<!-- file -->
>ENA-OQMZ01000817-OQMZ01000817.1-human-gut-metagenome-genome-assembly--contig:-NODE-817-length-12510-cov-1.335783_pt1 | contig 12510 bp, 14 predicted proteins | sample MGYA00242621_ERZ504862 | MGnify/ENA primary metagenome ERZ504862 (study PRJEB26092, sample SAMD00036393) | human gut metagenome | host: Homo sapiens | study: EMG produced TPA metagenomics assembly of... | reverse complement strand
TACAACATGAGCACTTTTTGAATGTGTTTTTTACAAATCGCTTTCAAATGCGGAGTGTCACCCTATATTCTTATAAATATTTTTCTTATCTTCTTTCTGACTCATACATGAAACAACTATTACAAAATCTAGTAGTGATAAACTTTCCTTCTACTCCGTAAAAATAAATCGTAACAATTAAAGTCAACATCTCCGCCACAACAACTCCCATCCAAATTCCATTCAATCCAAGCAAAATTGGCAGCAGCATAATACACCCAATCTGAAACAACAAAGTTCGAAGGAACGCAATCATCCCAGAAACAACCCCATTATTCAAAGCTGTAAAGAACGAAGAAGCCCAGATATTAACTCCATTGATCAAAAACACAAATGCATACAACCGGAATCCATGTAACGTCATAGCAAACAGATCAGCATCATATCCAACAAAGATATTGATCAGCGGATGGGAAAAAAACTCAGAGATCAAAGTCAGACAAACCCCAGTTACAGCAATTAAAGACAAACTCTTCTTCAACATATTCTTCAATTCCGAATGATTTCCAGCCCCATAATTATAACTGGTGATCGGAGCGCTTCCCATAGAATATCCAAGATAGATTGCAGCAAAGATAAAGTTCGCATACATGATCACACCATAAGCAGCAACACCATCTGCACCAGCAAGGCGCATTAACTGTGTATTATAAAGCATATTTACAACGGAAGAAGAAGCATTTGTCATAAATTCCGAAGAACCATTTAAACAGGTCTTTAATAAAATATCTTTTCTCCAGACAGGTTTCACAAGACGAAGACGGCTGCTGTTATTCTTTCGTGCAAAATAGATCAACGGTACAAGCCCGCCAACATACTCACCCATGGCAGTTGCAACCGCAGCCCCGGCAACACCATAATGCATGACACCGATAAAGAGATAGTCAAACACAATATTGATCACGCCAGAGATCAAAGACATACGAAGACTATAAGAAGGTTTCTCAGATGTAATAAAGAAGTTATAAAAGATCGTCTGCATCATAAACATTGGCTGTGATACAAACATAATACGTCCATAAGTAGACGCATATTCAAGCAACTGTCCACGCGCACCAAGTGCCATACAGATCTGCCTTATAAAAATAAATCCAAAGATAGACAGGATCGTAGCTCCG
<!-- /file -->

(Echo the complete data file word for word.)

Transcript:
>ENA-OQMZ01000817-OQMZ01000817.1-human-gut-metagenome-genome-assembly--contig:-NODE-817-length-12510-cov-1.335783_pt1 | contig 12510 bp, 14 predicted proteins | sample MGYA00242621_ERZ504862 | MGnify/ENA primary metagenome ERZ504862 (study PRJEB26092, sample SAMD00036393) | human gut metagenome | host: Homo sapiens | study: EMG produced TPA metagenomics assembly of... | reverse complement strand
TACAACATGAGCACTTTTTGAATGTGTTTTTTACAAATCGCTTTCAAATGCGGAGTGTCACCCTATATTCTTATAAATATTTTTCTTATCTTCTTTCTGACTCATACATGAAACAACTATTACAAAATCTAGTAGTGATAAACTTTCCTTCTACTCCGTAAAAATAAATCGTAACAATTAAAGTCAACATCTCCGCCACAACAACTCCCATCCAAATTCCATTCAATCCAAGCAAAATTGGCAGCAGCATAATACACCCAATCTGAAACAACAAAGTTCGAAGGAACGCAATCATCCCAGAAACAACCCCATTATTCAAAGCTGTAAAGAACGAAGAAGCCCAGATATTAACTCCATTGATCAAAAACACAAATGCATACAACCGGAATCCATGTAACGTCATAGCAAACAGATCAGCATCATATCCAACAAAGATATTGATCAGCGGATGGGAAAAAAACTCAGAGATCAAAGTCAGACAAACCCCAGTTACAGCAATTAAAGACAAACTCTTCTTCAACATATTCTTCAATTCCGAATGATTTCCAGCCCCATAATTATAACTGGTGATCGGAGCGCTTCCCATAGAATATCCAAGATAGATTGCAGCAAAGATAAAGTTCGCATACATGATCACACCATAAGCAGCAACACCATCTGCACCAGCAAGGCGCATTAACTGTGTATTATAAAGCATATTTACAACGGAAGAAGAAGCATTTGTCATAAATTCCGAAGAACCATTTAAACAGGTCTTTAATAAAATATCTTTTCTCCAGACAGGTTTCACAAGACGAAGACGGCTGCTGTTATTCTTTCGTGCAAAATAGATCAACGGTACAAGCCCGCCAACATACTCACCCATGGCAGTTGCAACCGCAGCCCCGGCAACACCATAATGCATGACACCGATAAAGAGATAGTCAAACACAATATTGATCACGCCAGAGATCAAAGACATACGAAGACTATAAGAAGGTTTCTCAGATGTAATAAAGAAGTTATAAAAGATCGTCTGCATCATAAACATTGGCTGTGATACAAACATAATACGTCCATAAGTAGACGCATATTCAAGCAACTGTCCACGCGCACCAAGTGCCATACAGATCTGCCTTATAAAAATAAATCCAAAGATAGACAGGATCGTAGCTCCG